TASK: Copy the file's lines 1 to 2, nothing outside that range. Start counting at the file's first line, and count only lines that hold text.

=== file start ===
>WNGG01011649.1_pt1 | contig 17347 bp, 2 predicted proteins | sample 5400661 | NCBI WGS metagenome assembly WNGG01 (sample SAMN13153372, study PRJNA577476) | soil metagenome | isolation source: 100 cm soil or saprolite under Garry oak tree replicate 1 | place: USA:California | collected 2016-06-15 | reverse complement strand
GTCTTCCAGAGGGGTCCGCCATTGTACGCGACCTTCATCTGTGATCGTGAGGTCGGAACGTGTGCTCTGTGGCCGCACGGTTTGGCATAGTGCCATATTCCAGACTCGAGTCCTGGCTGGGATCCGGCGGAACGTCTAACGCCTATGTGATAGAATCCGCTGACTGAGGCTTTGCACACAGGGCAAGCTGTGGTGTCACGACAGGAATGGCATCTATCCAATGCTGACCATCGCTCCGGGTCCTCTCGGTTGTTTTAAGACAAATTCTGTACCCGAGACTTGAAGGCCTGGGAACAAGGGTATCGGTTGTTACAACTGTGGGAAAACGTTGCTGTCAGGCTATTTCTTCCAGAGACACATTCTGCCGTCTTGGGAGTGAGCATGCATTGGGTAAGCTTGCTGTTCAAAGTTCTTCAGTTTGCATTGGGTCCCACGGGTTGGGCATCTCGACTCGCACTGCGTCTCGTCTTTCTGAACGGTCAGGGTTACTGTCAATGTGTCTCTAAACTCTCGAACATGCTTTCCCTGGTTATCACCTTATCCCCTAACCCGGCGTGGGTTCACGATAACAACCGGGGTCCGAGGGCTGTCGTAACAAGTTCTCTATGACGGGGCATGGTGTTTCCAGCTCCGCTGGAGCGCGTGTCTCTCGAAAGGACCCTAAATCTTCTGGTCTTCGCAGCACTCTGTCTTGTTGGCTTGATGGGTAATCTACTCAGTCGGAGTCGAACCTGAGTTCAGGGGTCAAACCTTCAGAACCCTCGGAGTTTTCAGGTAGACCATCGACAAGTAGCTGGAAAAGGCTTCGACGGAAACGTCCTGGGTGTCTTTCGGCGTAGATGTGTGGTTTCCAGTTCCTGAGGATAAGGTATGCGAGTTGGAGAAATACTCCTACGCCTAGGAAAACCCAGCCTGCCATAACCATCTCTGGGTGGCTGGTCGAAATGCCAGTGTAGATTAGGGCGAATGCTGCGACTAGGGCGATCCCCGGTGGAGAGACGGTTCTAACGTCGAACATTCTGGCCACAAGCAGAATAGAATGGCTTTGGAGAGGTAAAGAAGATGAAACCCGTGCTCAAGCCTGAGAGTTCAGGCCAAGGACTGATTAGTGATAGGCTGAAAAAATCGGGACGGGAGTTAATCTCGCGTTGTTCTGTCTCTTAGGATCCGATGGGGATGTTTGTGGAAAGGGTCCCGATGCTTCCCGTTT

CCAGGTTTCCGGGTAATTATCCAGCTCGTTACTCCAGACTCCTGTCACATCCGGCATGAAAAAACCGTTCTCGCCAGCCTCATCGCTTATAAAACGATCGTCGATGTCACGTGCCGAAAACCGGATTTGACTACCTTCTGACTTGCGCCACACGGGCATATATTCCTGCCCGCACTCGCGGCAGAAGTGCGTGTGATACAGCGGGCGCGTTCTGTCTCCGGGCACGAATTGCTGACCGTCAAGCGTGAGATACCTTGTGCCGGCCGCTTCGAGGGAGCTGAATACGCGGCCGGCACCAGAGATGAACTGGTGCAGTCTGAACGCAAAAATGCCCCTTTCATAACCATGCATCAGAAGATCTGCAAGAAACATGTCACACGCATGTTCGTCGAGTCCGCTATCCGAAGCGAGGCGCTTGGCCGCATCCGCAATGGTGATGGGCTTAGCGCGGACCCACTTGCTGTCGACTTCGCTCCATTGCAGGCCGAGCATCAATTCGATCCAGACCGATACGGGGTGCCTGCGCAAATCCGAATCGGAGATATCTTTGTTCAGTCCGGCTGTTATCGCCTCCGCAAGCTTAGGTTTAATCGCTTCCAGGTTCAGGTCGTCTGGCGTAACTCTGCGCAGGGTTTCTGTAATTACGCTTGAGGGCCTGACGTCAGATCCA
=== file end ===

>WNGG01011649.1_pt1 | contig 17347 bp, 2 predicted proteins | sample 5400661 | NCBI WGS metagenome assembly WNGG01 (sample SAMN13153372, study PRJNA577476) | soil metagenome | isolation source: 100 cm soil or saprolite under Garry oak tree replicate 1 | place: USA:California | collected 2016-06-15 | reverse complement strand
GTCTTCCAGAGGGGTCCGCCATTGTACGCGACCTTCATCTGTGATCGTGAGGTCGGAACGTGTGCTCTGTGGCCGCACGGTTTGGCATAGTGCCATATTCCAGACTCGAGTCCTGGCTGGGATCCGGCGGAACGTCTAACGCCTATGTGATAGAATCCGCTGACTGAGGCTTTGCACACAGGGCAAGCTGTGGTGTCACGACAGGAATGGCATCTATCCAATGCTGACCATCGCTCCGGGTCCTCTCGGTTGTTTTAAGACAAATTCTGTACCCGAGACTTGAAGGCCTGGGAACAAGGGTATCGGTTGTTACAACTGTGGGAAAACGTTGCTGTCAGGCTATTTCTTCCAGAGACACATTCTGCCGTCTTGGGAGTGAGCATGCATTGGGTAAGCTTGCTGTTCAAAGTTCTTCAGTTTGCATTGGGTCCCACGGGTTGGGCATCTCGACTCGCACTGCGTCTCGTCTTTCTGAACGGTCAGGGTTACTGTCAATGTGTCTCTAAACTCTCGAACATGCTTTCCCTGGTTATCACCTTATCCCCTAACCCGGCGTGGGTTCACGATAACAACCGGGGTCCGAGGGCTGTCGTAACAAGTTCTCTATGACGGGGCATGGTGTTTCCAGCTCCGCTGGAGCGCGTGTCTCTCGAAAGGACCCTAAATCTTCTGGTCTTCGCAGCACTCTGTCTTGTTGGCTTGATGGGTAATCTACTCAGTCGGAGTCGAACCTGAGTTCAGGGGTCAAACCTTCAGAACCCTCGGAGTTTTCAGGTAGACCATCGACAAGTAGCTGGAAAAGGCTTCGACGGAAACGTCCTGGGTGTCTTTCGGCGTAGATGTGTGGTTTCCAGTTCCTGAGGATAAGGTATGCGAGTTGGAGAAATACTCCTACGCCTAGGAAAACCCAGCCTGCCATAACCATCTCTGGGTGGCTGGTCGAAATGCCAGTGTAGATTAGGGCGAATGCTGCGACTAGGGCGATCCCCGGTGGAGAGACGGTTCTAACGTCGAACATTCTGGCCACAAGCAGAATAGAATGGCTTTGGAGAGGTAAAGAAGATGAAACCCGTGCTCAAGCCTGAGAGTTCAGGCCAAGGACTGATTAGTGATAGGCTGAAAAAATCGGGACGGGAGTTAATCTCGCGTTGTTCTGTCTCTTAGGATCCGATGGGGATGTTTGTGGAAAGGGTCCCGATGCTTCCCGTTT